Endoscopic sclerotherapy for control of bleeding varices in children.Am J Gastroenterol. 1991 Apr; 86(4):472-6.AJ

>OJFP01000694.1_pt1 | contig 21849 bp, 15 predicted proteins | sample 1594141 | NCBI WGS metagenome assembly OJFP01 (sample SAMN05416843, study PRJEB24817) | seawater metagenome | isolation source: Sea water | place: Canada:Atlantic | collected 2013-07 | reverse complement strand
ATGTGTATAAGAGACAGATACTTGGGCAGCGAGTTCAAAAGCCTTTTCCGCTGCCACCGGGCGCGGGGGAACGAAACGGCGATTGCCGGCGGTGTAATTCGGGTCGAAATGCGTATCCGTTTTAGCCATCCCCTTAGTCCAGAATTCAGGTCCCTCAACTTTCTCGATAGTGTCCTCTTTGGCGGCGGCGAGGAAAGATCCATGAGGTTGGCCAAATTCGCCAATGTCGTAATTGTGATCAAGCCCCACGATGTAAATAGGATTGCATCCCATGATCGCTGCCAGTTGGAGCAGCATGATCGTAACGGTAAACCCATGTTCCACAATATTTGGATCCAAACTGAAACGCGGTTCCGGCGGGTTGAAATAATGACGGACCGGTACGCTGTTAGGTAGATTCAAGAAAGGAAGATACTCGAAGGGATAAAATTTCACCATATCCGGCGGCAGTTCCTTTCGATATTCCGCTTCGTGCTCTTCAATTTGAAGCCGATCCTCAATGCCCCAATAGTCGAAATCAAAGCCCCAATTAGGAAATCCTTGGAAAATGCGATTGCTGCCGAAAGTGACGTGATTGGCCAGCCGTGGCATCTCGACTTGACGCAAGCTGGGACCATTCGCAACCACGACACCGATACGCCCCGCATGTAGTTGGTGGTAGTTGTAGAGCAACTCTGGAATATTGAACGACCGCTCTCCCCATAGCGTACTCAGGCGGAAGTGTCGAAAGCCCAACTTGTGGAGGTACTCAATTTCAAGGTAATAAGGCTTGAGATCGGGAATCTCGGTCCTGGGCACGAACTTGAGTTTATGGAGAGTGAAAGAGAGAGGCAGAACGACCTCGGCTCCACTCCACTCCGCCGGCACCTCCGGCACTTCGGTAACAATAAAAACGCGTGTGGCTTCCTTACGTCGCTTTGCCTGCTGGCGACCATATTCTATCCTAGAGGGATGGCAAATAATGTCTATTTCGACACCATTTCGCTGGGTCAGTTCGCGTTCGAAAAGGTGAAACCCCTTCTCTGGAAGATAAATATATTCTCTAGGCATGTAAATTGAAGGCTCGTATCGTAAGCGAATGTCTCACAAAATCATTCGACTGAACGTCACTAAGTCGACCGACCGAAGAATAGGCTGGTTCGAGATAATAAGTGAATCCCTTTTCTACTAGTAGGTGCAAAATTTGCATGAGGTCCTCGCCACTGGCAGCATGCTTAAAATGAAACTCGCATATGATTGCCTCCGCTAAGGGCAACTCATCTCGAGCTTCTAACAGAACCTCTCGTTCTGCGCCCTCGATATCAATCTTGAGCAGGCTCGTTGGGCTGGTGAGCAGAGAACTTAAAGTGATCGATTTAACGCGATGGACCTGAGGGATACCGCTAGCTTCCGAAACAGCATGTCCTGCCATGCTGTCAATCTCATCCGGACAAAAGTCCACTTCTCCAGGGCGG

Thirty-three children with esophageal varices due to portal hypertension underwent injection sclerotherapy over a period of 6 yr. Thirty-one completed the sclerotherapy course, and the varices were eradicated in all. In nine, the procedure was performed as an emergency because of continued bleeding and, in each case, a gastric fundal varix was the source of the blood loss. Sclerotherapy successfully controlled the bleeding in four of these, whereas five required surgical underrunning of the fundal varix. After surgery, these five continued sclerotherapy until the esophageal varices were eradicated. Complications included transient pyrexia (39%), retrosternal discomfort (30%), esophageal ulceration (18%), and esophageal stricture (12%). Rebleeding before initial eradication of the varices occurred in 12 patients but, thereafter, was very uncommon and always small in amount. Esophageal varices recurred after initial eradication in 33% of cases but were easily sclerosed with further injections. This study demonstrates that sclerotherapy is effective in reducing bleeding frequency in children with portal hypertension, but emphasizes the need for regular follow-up endoscopy after initial eradication of esophageal varices.